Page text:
Jerry Jones Has a Point, But the Wrong One

Jerry Jones Has a Point, But the Wrong One

By Paul McConnell at Board Advisory

Much has been written about NFL Commissioner Roger Goodell’s contract extension and Dallas Cowboys President Jerry Jones’ objections to the amount he can earn and the lack of rigorous performance criteria.  While Jerry might be right, I think the bigger issue is a classic example of misalignment in compensation strategy between an owner and an executive.

Sports team owners earn a healthy annual return on their investment.  But the really serious money is made from the growth in the value of the sports franchise.  The franchise value grows tax-free over time from enhanced TV contracts, merchandising, stadium deals, operating management and keeping the stadiums filled.  When the franchise is sold, the gain on the sale is taxed at favorable long-term rates.

From press accounts, it appears that the contract being discussed between Goodell and Jones is a collection of bonus arrangements designed to reward the commissioner for improvements in the various metrics that drive the franchise value.  One of the arguments is whether the performance goals are sufficiently difficult or if the bonuses are just disguised salary.  This is a typical “managerial” approach to compensation – pay me for the things I can control and I’ll “manage the hell out of them”.  Its not a contract compatible with the group of entrepreneurs that own the place.  In a public company this would be like paying the CEO huge annual bonuses, but not giving them any stock.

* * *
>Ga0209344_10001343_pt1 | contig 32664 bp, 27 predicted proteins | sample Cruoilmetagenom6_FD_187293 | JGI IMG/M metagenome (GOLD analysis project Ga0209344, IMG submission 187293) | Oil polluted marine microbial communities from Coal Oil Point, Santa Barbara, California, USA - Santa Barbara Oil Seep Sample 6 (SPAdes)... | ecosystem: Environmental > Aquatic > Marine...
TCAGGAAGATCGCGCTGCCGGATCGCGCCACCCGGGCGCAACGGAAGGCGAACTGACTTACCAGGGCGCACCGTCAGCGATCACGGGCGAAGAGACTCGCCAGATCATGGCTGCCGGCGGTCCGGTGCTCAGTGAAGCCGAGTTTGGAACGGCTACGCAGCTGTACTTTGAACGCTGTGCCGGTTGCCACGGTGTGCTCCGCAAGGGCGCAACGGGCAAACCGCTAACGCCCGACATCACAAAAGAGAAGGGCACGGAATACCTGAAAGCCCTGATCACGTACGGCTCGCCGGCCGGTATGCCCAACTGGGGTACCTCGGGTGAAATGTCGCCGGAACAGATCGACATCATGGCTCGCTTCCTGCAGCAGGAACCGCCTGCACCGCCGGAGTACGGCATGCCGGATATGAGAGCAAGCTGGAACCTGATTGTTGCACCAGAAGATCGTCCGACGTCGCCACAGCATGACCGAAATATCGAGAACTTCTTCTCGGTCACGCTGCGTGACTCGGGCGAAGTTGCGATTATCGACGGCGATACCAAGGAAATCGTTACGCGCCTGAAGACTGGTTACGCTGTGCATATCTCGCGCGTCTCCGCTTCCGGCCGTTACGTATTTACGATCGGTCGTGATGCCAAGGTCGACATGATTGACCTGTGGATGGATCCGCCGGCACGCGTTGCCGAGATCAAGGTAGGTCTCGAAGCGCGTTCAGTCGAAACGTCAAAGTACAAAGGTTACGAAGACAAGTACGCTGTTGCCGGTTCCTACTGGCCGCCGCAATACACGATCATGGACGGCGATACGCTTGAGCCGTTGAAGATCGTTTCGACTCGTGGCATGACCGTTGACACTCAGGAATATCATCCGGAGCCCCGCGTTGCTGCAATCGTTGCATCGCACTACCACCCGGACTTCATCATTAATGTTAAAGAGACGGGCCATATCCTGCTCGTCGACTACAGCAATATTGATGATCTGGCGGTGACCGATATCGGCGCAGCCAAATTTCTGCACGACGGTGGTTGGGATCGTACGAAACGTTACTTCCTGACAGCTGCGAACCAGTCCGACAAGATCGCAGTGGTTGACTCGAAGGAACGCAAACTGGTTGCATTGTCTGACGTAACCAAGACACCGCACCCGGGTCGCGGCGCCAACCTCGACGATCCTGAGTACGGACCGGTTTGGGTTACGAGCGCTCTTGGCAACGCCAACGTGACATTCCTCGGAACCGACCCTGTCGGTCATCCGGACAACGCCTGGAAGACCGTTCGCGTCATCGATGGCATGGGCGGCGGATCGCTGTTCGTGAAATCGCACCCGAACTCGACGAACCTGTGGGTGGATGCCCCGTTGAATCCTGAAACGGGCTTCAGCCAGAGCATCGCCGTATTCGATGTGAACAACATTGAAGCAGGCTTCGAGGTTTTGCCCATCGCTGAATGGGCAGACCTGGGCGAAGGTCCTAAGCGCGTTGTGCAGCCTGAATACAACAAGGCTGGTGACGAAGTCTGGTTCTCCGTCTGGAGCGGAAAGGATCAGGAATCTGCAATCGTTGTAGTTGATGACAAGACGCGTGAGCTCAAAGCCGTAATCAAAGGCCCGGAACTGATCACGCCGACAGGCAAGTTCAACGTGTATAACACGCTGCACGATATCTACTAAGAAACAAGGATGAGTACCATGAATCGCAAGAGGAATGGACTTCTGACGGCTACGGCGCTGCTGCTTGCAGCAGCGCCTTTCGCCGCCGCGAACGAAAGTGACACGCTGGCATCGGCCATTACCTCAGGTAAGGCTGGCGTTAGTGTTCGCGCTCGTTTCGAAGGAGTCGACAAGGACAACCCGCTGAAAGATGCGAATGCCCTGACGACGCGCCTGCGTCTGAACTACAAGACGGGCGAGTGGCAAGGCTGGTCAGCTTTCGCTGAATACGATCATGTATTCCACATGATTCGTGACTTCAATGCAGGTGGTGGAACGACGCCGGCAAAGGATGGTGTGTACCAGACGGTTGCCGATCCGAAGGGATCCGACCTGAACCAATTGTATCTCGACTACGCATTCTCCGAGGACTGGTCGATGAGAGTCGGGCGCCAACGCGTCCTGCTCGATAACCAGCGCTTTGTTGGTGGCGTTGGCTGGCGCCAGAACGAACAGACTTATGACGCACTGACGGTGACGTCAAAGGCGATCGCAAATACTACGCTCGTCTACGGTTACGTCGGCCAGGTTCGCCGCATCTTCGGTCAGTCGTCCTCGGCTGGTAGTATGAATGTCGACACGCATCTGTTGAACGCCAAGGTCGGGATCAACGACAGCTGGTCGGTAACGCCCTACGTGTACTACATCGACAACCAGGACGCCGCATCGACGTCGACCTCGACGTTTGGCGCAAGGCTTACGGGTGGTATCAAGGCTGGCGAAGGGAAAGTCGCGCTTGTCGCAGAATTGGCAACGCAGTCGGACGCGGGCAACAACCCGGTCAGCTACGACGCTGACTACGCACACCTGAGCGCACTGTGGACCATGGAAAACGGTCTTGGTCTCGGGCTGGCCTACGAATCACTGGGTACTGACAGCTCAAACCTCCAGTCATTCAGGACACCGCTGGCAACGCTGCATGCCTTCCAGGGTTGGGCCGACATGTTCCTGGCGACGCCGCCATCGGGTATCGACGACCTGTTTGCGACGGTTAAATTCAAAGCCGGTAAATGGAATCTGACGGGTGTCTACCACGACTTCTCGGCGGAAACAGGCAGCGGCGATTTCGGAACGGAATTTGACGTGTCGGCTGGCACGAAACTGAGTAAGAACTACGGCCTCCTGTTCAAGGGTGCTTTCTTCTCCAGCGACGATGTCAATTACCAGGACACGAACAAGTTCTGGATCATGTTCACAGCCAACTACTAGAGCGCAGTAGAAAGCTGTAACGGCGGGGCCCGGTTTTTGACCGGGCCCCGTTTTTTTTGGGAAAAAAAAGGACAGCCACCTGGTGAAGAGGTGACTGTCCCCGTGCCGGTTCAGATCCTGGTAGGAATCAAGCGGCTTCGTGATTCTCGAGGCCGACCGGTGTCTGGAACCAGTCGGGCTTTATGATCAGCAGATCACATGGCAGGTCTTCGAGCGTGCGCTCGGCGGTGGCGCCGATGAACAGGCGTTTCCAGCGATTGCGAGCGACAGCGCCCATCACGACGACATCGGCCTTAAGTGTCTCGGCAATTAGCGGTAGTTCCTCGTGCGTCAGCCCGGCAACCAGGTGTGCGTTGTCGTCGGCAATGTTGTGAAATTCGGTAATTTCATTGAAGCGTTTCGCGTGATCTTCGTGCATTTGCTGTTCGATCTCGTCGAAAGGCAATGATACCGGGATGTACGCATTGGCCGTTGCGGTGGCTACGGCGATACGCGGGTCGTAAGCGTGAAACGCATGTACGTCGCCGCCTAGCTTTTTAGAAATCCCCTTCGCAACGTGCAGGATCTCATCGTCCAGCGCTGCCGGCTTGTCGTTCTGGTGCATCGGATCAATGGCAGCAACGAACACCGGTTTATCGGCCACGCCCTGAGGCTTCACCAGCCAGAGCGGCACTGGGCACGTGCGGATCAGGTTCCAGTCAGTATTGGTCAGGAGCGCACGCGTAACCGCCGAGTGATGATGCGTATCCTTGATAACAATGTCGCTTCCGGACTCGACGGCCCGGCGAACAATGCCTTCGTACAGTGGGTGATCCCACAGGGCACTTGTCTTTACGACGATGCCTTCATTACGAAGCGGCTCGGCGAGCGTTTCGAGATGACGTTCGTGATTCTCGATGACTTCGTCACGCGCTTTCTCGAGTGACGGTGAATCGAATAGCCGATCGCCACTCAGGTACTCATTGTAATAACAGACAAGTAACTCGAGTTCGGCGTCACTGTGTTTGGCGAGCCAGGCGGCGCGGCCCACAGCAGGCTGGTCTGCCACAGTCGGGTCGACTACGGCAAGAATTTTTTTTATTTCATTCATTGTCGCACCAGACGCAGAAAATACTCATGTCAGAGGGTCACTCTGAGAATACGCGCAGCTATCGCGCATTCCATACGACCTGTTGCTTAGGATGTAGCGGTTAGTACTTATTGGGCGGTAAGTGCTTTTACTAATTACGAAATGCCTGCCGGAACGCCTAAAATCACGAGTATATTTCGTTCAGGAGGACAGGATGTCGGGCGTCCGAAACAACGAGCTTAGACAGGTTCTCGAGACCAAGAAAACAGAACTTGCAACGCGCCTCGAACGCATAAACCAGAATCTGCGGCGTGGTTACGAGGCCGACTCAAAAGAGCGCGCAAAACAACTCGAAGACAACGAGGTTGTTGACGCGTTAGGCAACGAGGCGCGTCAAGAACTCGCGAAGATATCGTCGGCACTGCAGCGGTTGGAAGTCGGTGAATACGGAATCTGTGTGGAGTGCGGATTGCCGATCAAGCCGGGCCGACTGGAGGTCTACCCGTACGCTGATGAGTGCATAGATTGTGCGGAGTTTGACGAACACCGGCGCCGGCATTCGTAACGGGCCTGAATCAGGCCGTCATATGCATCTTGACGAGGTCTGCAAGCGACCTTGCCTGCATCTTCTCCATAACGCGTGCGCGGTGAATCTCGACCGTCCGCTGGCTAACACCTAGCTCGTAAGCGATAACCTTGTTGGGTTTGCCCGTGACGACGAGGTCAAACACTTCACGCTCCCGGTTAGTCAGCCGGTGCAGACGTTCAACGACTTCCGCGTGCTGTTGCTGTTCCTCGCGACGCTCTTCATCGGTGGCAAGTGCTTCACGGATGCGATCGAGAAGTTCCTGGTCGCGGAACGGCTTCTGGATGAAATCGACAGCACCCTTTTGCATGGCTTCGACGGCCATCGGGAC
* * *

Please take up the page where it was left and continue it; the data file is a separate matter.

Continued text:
Here is an idea for a better approach to executive compensation in this situation.  Scrap the bonuses entirely.  Pay the Commissioner a nice high salary consistent with what the top players make – maybe an average of the top 5 players in each position or a fixed percentage of the cap.  The Commissioner represents the players too and he should have something in his package tied to their welfare.  But the true wealth from this contract should come in the form of something like a Stock Appreciation Right (SAR) tied to the increase in the aggregate franchise value.  Forbes Magazine, an objective third party, conducts a compensation study of top athlete pay each year.  The values they compute may not be 100% accurate, but the trend is consistent with the Owners’ value.  The SAR would only pay out at the end of the Commissioner’s term to ensure a long-term alignment with the Owners.  NFL Commissioners serve a long time.  Rozelle served 30 years, Tagliabue 17 and Goodell has already served 11.  It’s a long-term job.  The pay should be too.

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